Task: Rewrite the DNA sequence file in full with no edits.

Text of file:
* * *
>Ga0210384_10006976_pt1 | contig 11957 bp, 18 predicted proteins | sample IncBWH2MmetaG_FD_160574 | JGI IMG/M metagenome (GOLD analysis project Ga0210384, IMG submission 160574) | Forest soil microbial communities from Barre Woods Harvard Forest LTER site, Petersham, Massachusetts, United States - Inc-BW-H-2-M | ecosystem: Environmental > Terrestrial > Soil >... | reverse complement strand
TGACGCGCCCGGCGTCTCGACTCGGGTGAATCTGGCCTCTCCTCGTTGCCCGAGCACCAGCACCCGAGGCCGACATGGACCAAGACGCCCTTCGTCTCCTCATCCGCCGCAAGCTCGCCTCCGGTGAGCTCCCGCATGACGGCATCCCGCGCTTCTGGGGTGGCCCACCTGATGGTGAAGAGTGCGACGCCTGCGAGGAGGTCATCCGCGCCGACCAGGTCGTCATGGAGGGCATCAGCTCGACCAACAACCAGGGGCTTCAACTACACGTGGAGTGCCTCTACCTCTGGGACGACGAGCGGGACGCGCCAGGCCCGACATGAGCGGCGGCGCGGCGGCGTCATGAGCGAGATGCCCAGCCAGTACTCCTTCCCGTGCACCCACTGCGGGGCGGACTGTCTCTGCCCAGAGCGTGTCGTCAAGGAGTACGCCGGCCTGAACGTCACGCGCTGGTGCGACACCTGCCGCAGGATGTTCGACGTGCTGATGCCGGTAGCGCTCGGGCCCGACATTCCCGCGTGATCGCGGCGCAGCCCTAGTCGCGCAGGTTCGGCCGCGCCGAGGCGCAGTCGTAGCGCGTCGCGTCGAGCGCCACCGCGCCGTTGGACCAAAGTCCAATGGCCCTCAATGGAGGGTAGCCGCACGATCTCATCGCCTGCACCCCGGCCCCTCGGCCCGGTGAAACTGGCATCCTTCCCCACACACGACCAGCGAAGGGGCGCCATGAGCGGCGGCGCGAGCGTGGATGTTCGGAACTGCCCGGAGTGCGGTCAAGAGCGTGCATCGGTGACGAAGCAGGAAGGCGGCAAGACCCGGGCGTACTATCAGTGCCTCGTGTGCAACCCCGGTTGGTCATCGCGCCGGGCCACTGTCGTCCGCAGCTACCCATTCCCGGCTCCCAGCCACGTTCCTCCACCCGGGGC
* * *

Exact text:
>Ga0210384_10006976_pt1 | contig 11957 bp, 18 predicted proteins | sample IncBWH2MmetaG_FD_160574 | JGI IMG/M metagenome (GOLD analysis project Ga0210384, IMG submission 160574) | Forest soil microbial communities from Barre Woods Harvard Forest LTER site, Petersham, Massachusetts, United States - Inc-BW-H-2-M | ecosystem: Environmental > Terrestrial > Soil >... | reverse complement strand
TGACGCGCCCGGCGTCTCGACTCGGGTGAATCTGGCCTCTCCTCGTTGCCCGAGCACCAGCACCCGAGGCCGACATGGACCAAGACGCCCTTCGTCTCCTCATCCGCCGCAAGCTCGCCTCCGGTGAGCTCCCGCATGACGGCATCCCGCGCTTCTGGGGTGGCCCACCTGATGGTGAAGAGTGCGACGCCTGCGAGGAGGTCATCCGCGCCGACCAGGTCGTCATGGAGGGCATCAGCTCGACCAACAACCAGGGGCTTCAACTACACGTGGAGTGCCTCTACCTCTGGGACGACGAGCGGGACGCGCCAGGCCCGACATGAGCGGCGGCGCGGCGGCGTCATGAGCGAGATGCCCAGCCAGTACTCCTTCCCGTGCACCCACTGCGGGGCGGACTGTCTCTGCCCAGAGCGTGTCGTCAAGGAGTACGCCGGCCTGAACGTCACGCGCTGGTGCGACACCTGCCGCAGGATGTTCGACGTGCTGATGCCGGTAGCGCTCGGGCCCGACATTCCCGCGTGATCGCGGCGCAGCCCTAGTCGCGCAGGTTCGGCCGCGCCGAGGCGCAGTCGTAGCGCGTCGCGTCGAGCGCCACCGCGCCGTTGGACCAAAGTCCAATGGCCCTCAATGGAGGGTAGCCGCACGATCTCATCGCCTGCACCCCGGCCCCTCGGCCCGGTGAAACTGGCATCCTTCCCCACACACGACCAGCGAAGGGGCGCCATGAGCGGCGGCGCGAGCGTGGATGTTCGGAACTGCCCGGAGTGCGGTCAAGAGCGTGCATCGGTGACGAAGCAGGAAGGCGGCAAGACCCGGGCGTACTATCAGTGCCTCGTGTGCAACCCCGGTTGGTCATCGCGCCGGGCCACTGTCGTCCGCAGCTACCCATTCCCGGCTCCCAGCCACGTTCCTCCACCCGGGGC